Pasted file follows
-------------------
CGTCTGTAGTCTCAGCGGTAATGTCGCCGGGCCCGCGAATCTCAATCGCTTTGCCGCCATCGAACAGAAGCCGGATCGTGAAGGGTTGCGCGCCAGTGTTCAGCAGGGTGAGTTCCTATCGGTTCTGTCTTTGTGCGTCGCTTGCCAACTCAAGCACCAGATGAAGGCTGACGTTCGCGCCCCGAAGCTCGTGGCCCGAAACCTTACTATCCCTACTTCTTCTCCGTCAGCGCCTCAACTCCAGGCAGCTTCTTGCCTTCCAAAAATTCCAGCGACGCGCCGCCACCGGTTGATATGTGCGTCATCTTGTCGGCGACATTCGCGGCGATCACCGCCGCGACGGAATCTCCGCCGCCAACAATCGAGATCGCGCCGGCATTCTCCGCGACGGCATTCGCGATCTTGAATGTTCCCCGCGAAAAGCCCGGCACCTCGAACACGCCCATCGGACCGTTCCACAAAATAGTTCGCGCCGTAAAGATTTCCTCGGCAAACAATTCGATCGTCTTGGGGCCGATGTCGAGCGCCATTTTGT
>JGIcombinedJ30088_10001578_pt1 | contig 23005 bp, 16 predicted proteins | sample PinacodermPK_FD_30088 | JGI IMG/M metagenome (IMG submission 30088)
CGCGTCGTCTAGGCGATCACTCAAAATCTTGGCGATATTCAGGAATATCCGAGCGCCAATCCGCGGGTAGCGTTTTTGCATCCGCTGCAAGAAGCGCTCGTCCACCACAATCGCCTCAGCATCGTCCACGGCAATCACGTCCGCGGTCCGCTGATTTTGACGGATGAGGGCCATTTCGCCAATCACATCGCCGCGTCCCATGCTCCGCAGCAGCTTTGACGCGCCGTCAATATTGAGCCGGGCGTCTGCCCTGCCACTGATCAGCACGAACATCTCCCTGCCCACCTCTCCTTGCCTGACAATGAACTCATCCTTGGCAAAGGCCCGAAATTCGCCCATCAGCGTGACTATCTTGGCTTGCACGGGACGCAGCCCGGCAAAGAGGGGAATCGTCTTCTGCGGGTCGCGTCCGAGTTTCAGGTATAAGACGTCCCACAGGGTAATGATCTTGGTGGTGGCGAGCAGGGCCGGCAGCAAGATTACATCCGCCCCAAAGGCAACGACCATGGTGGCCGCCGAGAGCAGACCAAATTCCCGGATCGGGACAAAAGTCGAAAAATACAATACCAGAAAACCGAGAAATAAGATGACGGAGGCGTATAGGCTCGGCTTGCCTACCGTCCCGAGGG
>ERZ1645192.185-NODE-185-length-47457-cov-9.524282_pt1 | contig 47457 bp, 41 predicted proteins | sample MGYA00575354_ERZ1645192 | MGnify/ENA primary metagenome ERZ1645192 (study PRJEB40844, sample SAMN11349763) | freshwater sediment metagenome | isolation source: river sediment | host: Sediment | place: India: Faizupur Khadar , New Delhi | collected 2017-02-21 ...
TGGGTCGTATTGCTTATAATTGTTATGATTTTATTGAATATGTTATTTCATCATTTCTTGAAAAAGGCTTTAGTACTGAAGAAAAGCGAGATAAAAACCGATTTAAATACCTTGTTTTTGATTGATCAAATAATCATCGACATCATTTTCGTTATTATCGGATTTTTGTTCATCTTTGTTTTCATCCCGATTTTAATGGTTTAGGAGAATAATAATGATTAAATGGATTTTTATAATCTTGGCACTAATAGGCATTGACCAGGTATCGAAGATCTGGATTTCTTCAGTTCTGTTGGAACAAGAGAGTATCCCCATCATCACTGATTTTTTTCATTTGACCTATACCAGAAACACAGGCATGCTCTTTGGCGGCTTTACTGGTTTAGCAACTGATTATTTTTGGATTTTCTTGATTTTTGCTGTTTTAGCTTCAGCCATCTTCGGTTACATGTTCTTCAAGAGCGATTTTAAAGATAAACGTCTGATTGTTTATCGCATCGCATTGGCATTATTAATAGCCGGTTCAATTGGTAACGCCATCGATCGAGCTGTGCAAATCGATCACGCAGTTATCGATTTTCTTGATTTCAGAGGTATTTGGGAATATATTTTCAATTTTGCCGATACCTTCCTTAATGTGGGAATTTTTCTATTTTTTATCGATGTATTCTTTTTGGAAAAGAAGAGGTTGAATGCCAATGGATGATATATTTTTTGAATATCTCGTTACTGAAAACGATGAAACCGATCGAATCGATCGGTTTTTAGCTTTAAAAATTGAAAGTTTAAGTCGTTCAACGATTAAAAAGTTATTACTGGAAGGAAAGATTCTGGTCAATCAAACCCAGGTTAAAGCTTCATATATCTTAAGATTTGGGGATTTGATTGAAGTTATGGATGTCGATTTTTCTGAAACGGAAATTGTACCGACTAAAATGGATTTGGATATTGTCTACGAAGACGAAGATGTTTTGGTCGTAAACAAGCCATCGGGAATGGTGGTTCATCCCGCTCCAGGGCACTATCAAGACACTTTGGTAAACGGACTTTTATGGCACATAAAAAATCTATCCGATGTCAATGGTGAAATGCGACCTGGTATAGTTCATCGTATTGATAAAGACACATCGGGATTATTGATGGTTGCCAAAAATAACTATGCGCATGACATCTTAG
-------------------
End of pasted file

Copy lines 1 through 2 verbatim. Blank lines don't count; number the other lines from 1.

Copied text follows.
CGTCTGTAGTCTCAGCGGTAATGTCGCCGGGCCCGCGAATCTCAATCGCTTTGCCGCCATCGAACAGAAGCCGGATCGTGAAGGGTTGCGCGCCAGTGTTCAGCAGGGTGAGTTCCTATCGGTTCTGTCTTTGTGCGTCGCTTGCCAACTCAAGCACCAGATGAAGGCTGACGTTCGCGCCCCGAAGCTCGTGGCCCGAAACCTTACTATCCCTACTTCTTCTCCGTCAGCGCCTCAACTCCAGGCAGCTTCTTGCCTTCCAAAAATTCCAGCGACGCGCCGCCACCGGTTGATATGTGCGTCATCTTGTCGGCGACATTCGCGGCGATCACCGCCGCGACGGAATCTCCGCCGCCAACAATCGAGATCGCGCCGGCATTCTCCGCGACGGCATTCGCGATCTTGAATGTTCCCCGCGAAAAGCCCGGCACCTCGAACACGCCCATCGGACCGTTCCACAAAATAGTTCGCGCCGTAAAGATTTCCTCGGCAAACAATTCGATCGTCTTGGGGCCGATGTCGAGCGCCATTTTGT
>JGIcombinedJ30088_10001578_pt1 | contig 23005 bp, 16 predicted proteins | sample PinacodermPK_FD_30088 | JGI IMG/M metagenome (IMG submission 30088)